From the November 1946 issue of the Socialist Standard
The seaside town of Blackpool, noted for its amusements and fun fairs, seemed a most appropriate choice for the Tories to spend three days there indulging in ye ancient English political pastime of setting up “Aunt Sallies” and knocking ’em down. To say that they excelled themselves on this occasion is to talk in superlatives. We need hardly remind our readers that now, as always, the Aunt Sally was— Socialism.
Reading their speeches on this subject, it seems hardly possible—to paraphrase Mr. Churchill—that so many could talk for so long on a theme and yet know so little, for it is no exaggeration to say that even to-day the average Tory knows slightly less about Socialism than a red-herring knows about white port.
The conventional theme that Socialism was a kind of vast “Somerset House” presided over by a tyranny of officials, and for whom men’s lives existed merely as the data for an impersonal and inhuman system of labelling, ticketing, docketing, classifying and pigeon-holing, was plugged for all it was worth. They blandly ignored the fact that we became a community of form-fillers and subject to a thousand and one petty restrictions that hamper and perplex our lives largely under their political aegis. They forget, or do not care to remember, that even before the war they sought to regiment and conscript the working class. That it was they who were largely responsible for inaugurating the “era” of the identity card and with it the right to be interrogated and apprehended by the authorities. When faced with this glaring inconsistency between utterance and action, they will plead that much of the repressive legislation and coercive bureaucracy fathered by them is largely due to the temporary and abnormal conditions of war. This is, of course, both dishonest and specious, as it implies that in some way war is a mere aberration from the norm of Capitalism. War, of course, is not a mere temporary and abnormal phase of Capitalism any more than the passing fits of an epileptic are a deviation from an otherwise healthy state. War and its associated symptoms of repression and coercion are, then, permanent and normal features arising out of, and inseparable from, the morbid cause that produces them. Thus, with the further development of Capitalist society, the greater must the threat of more violent convulsion become, and consequently the greater must grow its accompanying social restraint.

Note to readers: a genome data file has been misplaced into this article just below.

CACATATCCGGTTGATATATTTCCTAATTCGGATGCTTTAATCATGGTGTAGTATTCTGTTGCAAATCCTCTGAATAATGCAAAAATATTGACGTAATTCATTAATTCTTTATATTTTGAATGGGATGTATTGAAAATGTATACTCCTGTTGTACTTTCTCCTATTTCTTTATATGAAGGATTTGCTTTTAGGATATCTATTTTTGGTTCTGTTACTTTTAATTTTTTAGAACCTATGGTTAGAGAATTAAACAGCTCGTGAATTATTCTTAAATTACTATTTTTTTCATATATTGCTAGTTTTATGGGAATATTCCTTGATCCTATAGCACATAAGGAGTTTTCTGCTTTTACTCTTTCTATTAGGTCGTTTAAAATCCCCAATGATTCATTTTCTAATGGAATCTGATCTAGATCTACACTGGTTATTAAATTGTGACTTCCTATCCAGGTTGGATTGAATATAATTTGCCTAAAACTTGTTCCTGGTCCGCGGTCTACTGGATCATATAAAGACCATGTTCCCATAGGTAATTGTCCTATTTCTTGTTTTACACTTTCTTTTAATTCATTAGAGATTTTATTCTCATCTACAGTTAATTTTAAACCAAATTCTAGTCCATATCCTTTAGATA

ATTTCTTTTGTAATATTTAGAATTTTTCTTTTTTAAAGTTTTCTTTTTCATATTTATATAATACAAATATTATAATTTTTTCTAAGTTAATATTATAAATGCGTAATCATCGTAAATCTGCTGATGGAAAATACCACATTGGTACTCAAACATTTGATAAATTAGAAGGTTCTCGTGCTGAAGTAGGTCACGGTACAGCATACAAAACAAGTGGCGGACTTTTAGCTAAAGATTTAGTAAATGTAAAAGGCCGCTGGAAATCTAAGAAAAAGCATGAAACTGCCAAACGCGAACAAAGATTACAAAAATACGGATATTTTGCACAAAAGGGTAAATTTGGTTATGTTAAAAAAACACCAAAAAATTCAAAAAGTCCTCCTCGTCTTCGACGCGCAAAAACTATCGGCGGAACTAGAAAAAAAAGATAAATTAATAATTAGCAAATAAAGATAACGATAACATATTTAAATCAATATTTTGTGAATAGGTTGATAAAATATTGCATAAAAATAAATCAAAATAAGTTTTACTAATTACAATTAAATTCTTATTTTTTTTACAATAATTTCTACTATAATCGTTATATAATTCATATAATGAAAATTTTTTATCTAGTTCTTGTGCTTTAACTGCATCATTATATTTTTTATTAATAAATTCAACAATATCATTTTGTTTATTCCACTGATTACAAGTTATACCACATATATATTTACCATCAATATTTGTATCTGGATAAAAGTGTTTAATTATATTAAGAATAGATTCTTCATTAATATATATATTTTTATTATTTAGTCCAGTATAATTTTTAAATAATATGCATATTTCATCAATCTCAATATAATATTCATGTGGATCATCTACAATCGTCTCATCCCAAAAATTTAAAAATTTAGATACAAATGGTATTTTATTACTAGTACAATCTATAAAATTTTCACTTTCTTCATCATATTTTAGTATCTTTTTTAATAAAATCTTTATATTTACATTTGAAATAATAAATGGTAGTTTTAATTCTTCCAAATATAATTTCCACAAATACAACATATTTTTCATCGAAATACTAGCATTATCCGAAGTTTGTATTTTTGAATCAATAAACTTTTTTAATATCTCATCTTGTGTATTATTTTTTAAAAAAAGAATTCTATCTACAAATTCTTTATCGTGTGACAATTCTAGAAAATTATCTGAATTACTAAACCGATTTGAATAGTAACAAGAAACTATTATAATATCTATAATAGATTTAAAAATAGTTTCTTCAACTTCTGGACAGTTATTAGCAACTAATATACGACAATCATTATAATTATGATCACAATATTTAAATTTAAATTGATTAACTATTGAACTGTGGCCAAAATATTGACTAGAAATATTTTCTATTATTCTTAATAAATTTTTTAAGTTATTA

The morbidity of Capitalism arises from the fact that it is a system based on the exploitation of the many, the propertyless working class, by the capitalist class, the owners of the means for producing wealth. Only part of the wealth produced by the workers goes to them in the form of wages; the rest is appropriated by the capitalists in the form of surplus value. It is this unpaid labour of the workers—surplus value— produced on a greater and greater scale as the result of their ever-increasing exploitation, that makes possible the continuous expansion of capital. This is the law of capitalist accumulation. Thus small capitals become large ones and in the competition between them weaker units are forced out of existence or absorbed by the stronger ones and wealth tends to concentrate into fewer and fewer hands. But competition is not eliminated by the monopolistic tendencies of capitalism; it is merely transferred to a higher and intenser level by the gigantic capital formations of the various “nationals” fighting for domination in a world market. That is why the State, as the regulating authority of the capitalist class must become a more and more active partner in the economic life of the national capitalist economy, and by its exercise of political control seek to unify its various elements into as strong an economic entity as possible in order to compete with other capitalist nations on equal terms. The political form which Capitalism takes is, then, not a result of the political programmes of its parties, but a consequence of its economic development. It is, then, the rigorous pattern of political uniformity which modern capitalism imposes upon those who seek to administer it that explains why the famous continuity of policy, whether domestic or foreign, between the Tory Party and the Labourites follows as a matter of course. The main task of alternative governments is, then, to supplement, and extend what the last government began.